Muslims In Bengal Raise Funds To Restore Demolished Temple, Maulvi Inaugurates
In a heartwarming gesture, a Maulvi (Islamic teacher) of a local mosque in West Bengal’s Birbhum district inaugurated a goddess Kali temple, on the night of Kali Puja.
“I have inaugurated mosques and madrasas. But this is the first time I have inaugurated a Hindu temple. It’s a different feeling altogether,” Nasiruddin Mandal told The Hindustan Times.
Members of the Muslim community in Basapura donated money to rebuild the Kali temple that was demolished two years ago for widening a village road. They also purchased the land for the relocation of the temple. According to the 2011 census, Muslims constitute about 35 per cent of the population of Nanoor block, in Basapara.
“The 30-year-old temple was demolished for widening a road that was an urgent need of the locals,” a resident said.
After the temple was demolished, locals decided to rebuild it at a new location. The Muslim community raised Rs 7 lakh of the total Rs 10 lakh that was spent on rebuilding the temple.
“We discussed the issue of rebuilding the temple with locals, most of whom are from the Muslim community. They collected funds. Of the Rs 10 lakh spent for the temple, Rs 7 lakhs was raised by Muslims,” Sunil Saha, president of the temple’s puja committee, said.
Muslims also helped in organising Durga Puja in 2018 and 2019 and arranged funds and logistic support for the puja in the absence of the temple.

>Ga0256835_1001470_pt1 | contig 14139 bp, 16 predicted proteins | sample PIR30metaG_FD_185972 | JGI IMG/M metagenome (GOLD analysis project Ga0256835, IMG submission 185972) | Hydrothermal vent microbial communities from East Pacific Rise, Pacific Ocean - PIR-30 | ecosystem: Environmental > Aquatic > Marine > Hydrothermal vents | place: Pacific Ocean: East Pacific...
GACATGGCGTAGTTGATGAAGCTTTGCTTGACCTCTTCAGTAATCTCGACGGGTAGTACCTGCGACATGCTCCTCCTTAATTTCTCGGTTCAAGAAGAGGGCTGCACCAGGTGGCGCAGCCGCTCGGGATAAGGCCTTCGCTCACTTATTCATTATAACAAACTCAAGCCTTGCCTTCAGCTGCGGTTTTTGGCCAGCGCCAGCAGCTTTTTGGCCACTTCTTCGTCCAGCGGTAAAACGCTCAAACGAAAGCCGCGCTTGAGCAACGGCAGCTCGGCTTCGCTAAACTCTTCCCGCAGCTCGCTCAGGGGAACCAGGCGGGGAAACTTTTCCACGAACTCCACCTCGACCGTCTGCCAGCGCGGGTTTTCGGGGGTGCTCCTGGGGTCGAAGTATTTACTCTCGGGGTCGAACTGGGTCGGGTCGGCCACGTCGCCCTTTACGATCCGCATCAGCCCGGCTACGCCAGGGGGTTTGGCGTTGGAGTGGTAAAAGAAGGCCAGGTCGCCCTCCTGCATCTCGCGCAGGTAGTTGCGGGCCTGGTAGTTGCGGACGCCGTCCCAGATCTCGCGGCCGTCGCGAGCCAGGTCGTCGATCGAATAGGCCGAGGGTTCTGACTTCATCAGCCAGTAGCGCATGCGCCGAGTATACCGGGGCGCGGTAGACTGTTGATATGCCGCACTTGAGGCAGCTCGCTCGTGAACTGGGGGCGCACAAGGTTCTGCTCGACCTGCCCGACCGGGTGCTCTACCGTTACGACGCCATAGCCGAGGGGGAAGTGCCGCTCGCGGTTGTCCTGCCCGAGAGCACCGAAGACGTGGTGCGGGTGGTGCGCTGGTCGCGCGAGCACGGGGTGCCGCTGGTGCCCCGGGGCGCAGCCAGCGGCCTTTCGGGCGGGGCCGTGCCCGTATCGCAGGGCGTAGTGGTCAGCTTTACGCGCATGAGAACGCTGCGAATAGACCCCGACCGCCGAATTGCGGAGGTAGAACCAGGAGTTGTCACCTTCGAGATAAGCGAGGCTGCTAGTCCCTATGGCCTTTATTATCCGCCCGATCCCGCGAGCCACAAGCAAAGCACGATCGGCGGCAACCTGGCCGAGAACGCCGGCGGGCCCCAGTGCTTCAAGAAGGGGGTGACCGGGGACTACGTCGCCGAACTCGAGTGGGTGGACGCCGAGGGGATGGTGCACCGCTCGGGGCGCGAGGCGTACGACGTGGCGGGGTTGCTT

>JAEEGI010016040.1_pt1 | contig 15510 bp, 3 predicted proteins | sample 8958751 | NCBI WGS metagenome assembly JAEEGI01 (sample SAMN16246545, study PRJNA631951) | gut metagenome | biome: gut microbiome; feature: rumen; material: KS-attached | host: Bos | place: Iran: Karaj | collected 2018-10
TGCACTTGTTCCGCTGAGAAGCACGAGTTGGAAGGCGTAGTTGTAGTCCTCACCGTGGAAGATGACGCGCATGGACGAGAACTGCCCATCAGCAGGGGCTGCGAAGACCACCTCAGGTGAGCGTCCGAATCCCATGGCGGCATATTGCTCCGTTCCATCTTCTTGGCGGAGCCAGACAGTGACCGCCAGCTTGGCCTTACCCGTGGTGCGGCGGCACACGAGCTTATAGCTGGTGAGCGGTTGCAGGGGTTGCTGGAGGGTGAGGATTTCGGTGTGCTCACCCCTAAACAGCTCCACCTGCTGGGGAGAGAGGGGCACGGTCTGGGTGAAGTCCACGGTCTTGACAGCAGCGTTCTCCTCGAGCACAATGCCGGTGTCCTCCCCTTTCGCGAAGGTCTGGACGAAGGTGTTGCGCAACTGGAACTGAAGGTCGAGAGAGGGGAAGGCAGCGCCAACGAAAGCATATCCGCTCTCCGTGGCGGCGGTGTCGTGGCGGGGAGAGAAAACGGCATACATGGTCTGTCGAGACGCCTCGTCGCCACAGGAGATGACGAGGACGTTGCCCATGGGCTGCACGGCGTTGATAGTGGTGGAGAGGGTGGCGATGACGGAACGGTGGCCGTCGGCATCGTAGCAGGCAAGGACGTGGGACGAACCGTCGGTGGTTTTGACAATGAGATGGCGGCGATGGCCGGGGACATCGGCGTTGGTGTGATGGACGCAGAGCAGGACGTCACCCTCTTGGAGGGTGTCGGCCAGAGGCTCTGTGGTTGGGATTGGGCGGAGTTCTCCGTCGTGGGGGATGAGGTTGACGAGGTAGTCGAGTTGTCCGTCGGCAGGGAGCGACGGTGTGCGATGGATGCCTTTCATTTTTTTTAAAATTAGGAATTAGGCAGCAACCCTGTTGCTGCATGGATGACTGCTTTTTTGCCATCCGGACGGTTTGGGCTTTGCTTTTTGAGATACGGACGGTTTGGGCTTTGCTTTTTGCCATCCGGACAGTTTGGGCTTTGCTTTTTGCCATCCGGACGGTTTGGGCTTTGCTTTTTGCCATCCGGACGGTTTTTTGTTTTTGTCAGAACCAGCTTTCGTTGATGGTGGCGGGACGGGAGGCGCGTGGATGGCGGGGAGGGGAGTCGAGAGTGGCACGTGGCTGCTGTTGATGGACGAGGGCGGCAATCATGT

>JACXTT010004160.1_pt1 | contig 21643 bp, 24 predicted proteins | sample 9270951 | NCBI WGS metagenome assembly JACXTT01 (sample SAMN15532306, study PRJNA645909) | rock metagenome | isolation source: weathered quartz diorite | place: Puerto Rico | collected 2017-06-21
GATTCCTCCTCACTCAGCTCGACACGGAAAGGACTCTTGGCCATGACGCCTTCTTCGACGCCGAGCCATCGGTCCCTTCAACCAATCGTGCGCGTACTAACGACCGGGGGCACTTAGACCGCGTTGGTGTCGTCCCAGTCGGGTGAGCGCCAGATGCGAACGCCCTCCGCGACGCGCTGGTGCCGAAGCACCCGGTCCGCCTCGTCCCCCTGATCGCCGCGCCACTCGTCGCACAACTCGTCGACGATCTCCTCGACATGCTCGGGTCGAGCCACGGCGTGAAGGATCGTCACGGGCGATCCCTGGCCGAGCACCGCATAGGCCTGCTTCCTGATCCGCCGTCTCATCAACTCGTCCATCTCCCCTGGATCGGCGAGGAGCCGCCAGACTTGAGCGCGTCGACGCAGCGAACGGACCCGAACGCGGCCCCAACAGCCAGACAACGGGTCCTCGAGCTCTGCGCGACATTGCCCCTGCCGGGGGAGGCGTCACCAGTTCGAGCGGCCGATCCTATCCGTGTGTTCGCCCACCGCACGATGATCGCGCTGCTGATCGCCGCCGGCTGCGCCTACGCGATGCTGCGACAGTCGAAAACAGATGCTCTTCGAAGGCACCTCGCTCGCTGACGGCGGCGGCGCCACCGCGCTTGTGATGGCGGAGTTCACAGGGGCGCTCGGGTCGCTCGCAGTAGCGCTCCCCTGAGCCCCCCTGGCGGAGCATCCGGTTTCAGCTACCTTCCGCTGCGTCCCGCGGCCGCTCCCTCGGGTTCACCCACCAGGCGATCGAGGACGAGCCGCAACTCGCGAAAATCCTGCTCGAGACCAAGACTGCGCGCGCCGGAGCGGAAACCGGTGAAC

“If local Muslims did not help us, organising the puja and rebuilding the temple would not have been possible. So we invited Nasiruddin Mandal to inaugurate the temple on Sunday evening,” said Saha.
Kerim Khan, the official in charge of road affairs in Birbhum Zilla Parishad, said, “We are not ready to regard it as an issue involving two communities. We all live together peacefully. We stand beside each other, and this is our culture. We have played a small role in the rebuilding of the temple.”
Bhartiya Janata Party vice-president of Birbhum district unit, Dilip Ghosh, praised people from both communities coming together to construct the temple. “We do believe in living together and not to be divided by religion,” Ghosh said.
Over the past few years, there have been multiple incidents of communal harmony where a community has come forward to help the other in West Bengal. In December 2018, Mohammad Faruq, a 58-year-old resident of Dubrajpur area in Birbhum district, donated land for setting up a crematorium for Hindus.
In 2017, a Muharram committee of Kharagpur town in West Midnapore district decided not to organise Tajia and gave the money to a Hindu cancer patient for his treatment. In the same year, dhakis at Durga Puja in Suvur village of Bhatar area of East Burdwan district performed at a Tajia in Muharram. In another similar incident in November 2017, a group of Muslims came forward to fund the wedding of a Hindu woman in Khanpur village of Malda district, when her family could not afford it.